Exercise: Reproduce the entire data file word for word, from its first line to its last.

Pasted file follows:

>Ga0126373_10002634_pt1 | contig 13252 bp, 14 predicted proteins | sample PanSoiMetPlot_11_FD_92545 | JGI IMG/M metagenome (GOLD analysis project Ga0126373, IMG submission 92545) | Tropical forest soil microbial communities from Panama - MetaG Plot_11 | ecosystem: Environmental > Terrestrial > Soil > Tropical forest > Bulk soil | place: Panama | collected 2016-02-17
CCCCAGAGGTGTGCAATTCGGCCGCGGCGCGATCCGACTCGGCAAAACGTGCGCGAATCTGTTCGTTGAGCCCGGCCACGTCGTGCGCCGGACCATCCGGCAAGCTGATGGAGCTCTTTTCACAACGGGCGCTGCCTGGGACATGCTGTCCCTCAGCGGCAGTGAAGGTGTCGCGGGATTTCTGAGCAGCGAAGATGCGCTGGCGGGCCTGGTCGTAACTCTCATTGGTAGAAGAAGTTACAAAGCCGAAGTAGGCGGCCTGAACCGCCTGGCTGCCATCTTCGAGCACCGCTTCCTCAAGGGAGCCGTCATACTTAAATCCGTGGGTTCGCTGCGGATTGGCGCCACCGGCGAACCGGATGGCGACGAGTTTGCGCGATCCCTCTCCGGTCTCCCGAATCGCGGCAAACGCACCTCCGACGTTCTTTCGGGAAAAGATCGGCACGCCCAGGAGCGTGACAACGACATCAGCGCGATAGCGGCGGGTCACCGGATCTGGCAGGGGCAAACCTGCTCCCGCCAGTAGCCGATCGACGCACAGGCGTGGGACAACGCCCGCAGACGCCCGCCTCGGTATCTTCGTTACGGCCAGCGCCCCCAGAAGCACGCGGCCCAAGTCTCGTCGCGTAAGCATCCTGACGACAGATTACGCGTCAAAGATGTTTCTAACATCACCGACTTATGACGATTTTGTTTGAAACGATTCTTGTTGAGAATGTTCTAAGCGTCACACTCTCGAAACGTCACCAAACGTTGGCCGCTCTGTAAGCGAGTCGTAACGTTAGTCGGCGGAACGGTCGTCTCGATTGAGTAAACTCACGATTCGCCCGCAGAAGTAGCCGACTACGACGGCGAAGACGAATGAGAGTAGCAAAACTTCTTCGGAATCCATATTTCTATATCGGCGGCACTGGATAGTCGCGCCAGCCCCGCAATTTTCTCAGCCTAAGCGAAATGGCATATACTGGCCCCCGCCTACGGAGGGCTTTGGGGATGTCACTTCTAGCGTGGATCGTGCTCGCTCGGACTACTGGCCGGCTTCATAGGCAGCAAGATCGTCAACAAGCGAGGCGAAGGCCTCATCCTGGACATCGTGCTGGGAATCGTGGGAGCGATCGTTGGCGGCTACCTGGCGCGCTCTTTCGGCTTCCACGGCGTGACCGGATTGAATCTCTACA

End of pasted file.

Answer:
>Ga0126373_10002634_pt1 | contig 13252 bp, 14 predicted proteins | sample PanSoiMetPlot_11_FD_92545 | JGI IMG/M metagenome (GOLD analysis project Ga0126373, IMG submission 92545) | Tropical forest soil microbial communities from Panama - MetaG Plot_11 | ecosystem: Environmental > Terrestrial > Soil > Tropical forest > Bulk soil | place: Panama | collected 2016-02-17
CCCCAGAGGTGTGCAATTCGGCCGCGGCGCGATCCGACTCGGCAAAACGTGCGCGAATCTGTTCGTTGAGCCCGGCCACGTCGTGCGCCGGACCATCCGGCAAGCTGATGGAGCTCTTTTCACAACGGGCGCTGCCTGGGACATGCTGTCCCTCAGCGGCAGTGAAGGTGTCGCGGGATTTCTGAGCAGCGAAGATGCGCTGGCGGGCCTGGTCGTAACTCTCATTGGTAGAAGAAGTTACAAAGCCGAAGTAGGCGGCCTGAACCGCCTGGCTGCCATCTTCGAGCACCGCTTCCTCAAGGGAGCCGTCATACTTAAATCCGTGGGTTCGCTGCGGATTGGCGCCACCGGCGAACCGGATGGCGACGAGTTTGCGCGATCCCTCTCCGGTCTCCCGAATCGCGGCAAACGCACCTCCGACGTTCTTTCGGGAAAAGATCGGCACGCCCAGGAGCGTGACAACGACATCAGCGCGATAGCGGCGGGTCACCGGATCTGGCAGGGGCAAACCTGCTCCCGCCAGTAGCCGATCGACGCACAGGCGTGGGACAACGCCCGCAGACGCCCGCCTCGGTATCTTCGTTACGGCCAGCGCCCCCAGAAGCACGCGGCCCAAGTCTCGTCGCGTAAGCATCCTGACGACAGATTACGCGTCAAAGATGTTTCTAACATCACCGACTTATGACGATTTTGTTTGAAACGATTCTTGTTGAGAATGTTCTAAGCGTCACACTCTCGAAACGTCACCAAACGTTGGCCGCTCTGTAAGCGAGTCGTAACGTTAGTCGGCGGAACGGTCGTCTCGATTGAGTAAACTCACGATTCGCCCGCAGAAGTAGCCGACTACGACGGCGAAGACGAATGAGAGTAGCAAAACTTCTTCGGAATCCATATTTCTATATCGGCGGCACTGGATAGTCGCGCCAGCCCCGCAATTTTCTCAGCCTAAGCGAAATGGCATATACTGGCCCCCGCCTACGGAGGGCTTTGGGGATGTCACTTCTAGCGTGGATCGTGCTCGCTCGGACTACTGGCCGGCTTCATAGGCAGCAAGATCGTCAACAAGCGAGGCGAAGGCCTCATCCTGGACATCGTGCTGGGAATCGTGGGAGCGATCGTTGGCGGCTACCTGGCGCGCTCTTTCGGCTTCCACGGCGTGACCGGATTGAATCTCTACA